The defendant's motion to inspect the grand jury minutes is granted.   Upon inspection, the minutes and voting sheet filed with the Court reveal that a quorum of at least sixteen grand jurors were present during the presentation of evidence and at the time the assistant district attorney instructed the grand jury on the law, and at least 12 of those grand jurors voted to indict the defendant.   However, prior to the presentation of evidence, the assistant district attorney presenting the case inquired of the grand jury members as to whether any of them knew the defendant.   A female grand juror stated that she knew the defendant and his mother.   When asked if that would affect her “ability to be fair in this case” she stated, “I don't think so, No.” No effort was made by the assistant district attorney, either in or outside of the presence of the other grand jurors, to ascertain how she knew the defendant or his mother, what she knew about him, or whether she had any preconceived notions or biases against him which would affect her ability to be fair and impartial on this case.   Also, a male grand juror indicated he knew the defendant, but before recusing himself he stated in the presence of all grand jurors that he had arrested the defendant at least once and that the defendant had “made threats to” his family.   The assistant district attorney instructed the grand jury to “disregard” and “ignore” the comment, that “it shouldn't really affect what you do here today”, and that it was to “base your deliberations on what you hear from the sworn witnesses only and disregard any comments that I make or police make or another grand juror might make about somebody”.   No inquiry was made of the remaining grand jurors as to whether they could, and would, totally disregard and ignore the comment.   Nor were those members of the grand jury asked if they could assure the assistant district attorney that the comment would have no affect on the performance of their duties as grand jurors with respect to these cases.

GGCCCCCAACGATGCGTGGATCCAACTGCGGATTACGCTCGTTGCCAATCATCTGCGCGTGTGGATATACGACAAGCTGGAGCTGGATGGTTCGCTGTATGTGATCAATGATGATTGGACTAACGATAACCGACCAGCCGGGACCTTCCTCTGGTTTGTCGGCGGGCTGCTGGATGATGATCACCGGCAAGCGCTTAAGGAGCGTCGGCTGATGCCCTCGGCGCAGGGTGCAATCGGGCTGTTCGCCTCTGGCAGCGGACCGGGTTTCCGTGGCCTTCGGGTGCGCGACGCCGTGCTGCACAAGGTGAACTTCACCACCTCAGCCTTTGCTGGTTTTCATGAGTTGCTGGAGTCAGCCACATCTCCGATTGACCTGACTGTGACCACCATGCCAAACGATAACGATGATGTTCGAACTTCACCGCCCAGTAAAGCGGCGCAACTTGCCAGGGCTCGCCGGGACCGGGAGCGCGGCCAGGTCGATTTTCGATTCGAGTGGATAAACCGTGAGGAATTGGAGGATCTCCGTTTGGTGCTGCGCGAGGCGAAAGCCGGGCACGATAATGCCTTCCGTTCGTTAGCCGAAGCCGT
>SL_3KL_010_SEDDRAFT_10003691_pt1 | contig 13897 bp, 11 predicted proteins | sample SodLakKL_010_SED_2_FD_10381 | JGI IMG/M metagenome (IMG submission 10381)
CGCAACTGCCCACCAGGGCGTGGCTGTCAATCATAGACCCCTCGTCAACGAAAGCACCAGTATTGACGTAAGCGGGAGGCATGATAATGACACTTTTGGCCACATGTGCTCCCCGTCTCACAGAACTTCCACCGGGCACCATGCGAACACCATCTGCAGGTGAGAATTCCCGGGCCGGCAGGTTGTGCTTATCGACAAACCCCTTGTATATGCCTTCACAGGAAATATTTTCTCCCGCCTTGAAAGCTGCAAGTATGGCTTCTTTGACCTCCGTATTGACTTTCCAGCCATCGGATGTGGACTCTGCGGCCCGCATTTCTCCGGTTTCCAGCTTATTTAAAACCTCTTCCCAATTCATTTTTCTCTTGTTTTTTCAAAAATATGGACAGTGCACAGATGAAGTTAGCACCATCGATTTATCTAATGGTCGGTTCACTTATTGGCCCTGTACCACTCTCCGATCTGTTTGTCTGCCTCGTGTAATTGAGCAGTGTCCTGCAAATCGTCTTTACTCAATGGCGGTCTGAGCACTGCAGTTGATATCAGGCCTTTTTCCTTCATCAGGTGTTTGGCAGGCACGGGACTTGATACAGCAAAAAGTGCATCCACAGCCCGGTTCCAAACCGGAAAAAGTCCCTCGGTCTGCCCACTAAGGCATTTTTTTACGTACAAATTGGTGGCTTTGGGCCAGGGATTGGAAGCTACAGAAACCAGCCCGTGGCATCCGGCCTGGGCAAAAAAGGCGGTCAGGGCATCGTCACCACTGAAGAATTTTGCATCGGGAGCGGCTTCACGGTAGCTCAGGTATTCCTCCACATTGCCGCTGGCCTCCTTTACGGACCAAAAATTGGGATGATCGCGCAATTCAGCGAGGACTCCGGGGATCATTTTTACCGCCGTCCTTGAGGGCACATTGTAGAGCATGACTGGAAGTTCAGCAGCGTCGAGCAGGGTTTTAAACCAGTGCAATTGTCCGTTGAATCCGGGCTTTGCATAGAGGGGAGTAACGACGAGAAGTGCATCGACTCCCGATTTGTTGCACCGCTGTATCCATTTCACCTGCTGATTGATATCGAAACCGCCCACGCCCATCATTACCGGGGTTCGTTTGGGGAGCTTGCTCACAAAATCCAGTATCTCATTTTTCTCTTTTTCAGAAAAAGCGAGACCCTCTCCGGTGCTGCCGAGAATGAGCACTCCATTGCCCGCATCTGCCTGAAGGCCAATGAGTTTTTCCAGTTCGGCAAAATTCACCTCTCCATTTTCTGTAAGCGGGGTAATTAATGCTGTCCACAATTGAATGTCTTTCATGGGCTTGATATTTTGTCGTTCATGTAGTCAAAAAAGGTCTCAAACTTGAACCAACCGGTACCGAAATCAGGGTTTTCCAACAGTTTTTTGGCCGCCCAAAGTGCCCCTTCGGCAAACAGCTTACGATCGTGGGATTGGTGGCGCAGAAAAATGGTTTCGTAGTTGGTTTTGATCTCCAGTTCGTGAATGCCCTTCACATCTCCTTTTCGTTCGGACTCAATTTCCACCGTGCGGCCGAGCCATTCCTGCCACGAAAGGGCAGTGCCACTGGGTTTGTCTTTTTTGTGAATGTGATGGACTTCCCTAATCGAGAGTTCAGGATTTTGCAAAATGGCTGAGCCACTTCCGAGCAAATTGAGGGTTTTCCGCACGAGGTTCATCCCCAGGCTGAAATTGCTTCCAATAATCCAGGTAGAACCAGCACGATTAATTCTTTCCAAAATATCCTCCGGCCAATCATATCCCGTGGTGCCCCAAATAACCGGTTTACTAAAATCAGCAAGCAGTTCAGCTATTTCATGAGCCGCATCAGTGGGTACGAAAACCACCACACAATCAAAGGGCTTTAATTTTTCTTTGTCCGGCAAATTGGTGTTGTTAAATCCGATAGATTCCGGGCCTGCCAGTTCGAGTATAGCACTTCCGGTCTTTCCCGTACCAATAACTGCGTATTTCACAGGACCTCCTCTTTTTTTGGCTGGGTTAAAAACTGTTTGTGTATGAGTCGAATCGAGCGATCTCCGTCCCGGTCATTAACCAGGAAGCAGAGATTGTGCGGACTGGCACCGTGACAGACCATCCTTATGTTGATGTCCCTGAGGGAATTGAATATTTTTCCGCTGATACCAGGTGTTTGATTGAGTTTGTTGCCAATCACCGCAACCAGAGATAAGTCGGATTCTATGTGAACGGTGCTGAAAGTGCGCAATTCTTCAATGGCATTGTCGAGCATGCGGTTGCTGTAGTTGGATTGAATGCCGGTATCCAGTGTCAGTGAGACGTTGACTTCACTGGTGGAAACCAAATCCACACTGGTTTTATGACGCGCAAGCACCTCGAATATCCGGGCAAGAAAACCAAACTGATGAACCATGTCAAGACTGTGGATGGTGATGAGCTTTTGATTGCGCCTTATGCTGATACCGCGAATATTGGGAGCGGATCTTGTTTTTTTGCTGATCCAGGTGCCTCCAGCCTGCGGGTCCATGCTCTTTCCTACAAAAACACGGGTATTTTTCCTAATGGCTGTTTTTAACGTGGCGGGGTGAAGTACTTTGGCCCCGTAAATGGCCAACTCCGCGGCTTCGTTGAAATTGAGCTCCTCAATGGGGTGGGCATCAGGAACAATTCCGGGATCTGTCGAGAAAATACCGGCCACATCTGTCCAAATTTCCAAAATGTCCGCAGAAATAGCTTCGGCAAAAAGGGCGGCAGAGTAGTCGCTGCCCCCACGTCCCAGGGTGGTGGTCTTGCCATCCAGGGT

Dismissal of an indictment for a defect in the grand jury proceeding is warranted where the defect creates a possibility of prejudice (see People v. Huston, 88 N.Y.2d 400, 646 N.Y.S.2d 69, 668 N.E.2d 1362).   Actual prejudice need not be shown (CPL § 210.35[5];  see People v. Sayavong, 83 N.Y.2d 702, 709, 613 N.Y.S.2d 343, 347, 635 N.E.2d 1213, 1217).   Evidence of a defendant's prior uncharged criminal conduct is generally not admissible (People v. Molineux, 168 N.Y. 264, 61 N.E. 286;  People v. Fiore, 34 N.Y.2d 81, 356 N.Y.S.2d 38, 312 N.E.2d 174) before a grand jury since, with certain exceptions not applicable here, criminal trial rules of evidence are also applicable to grand jury proceedings (CPL § 190.30;  People v. Mitchell, 82 N.Y.2d 509, 605 N.Y.S.2d 655, 626 N.E.2d 630).   Clearly, evidence of uncharged bad acts may be prejudicial to a defendant: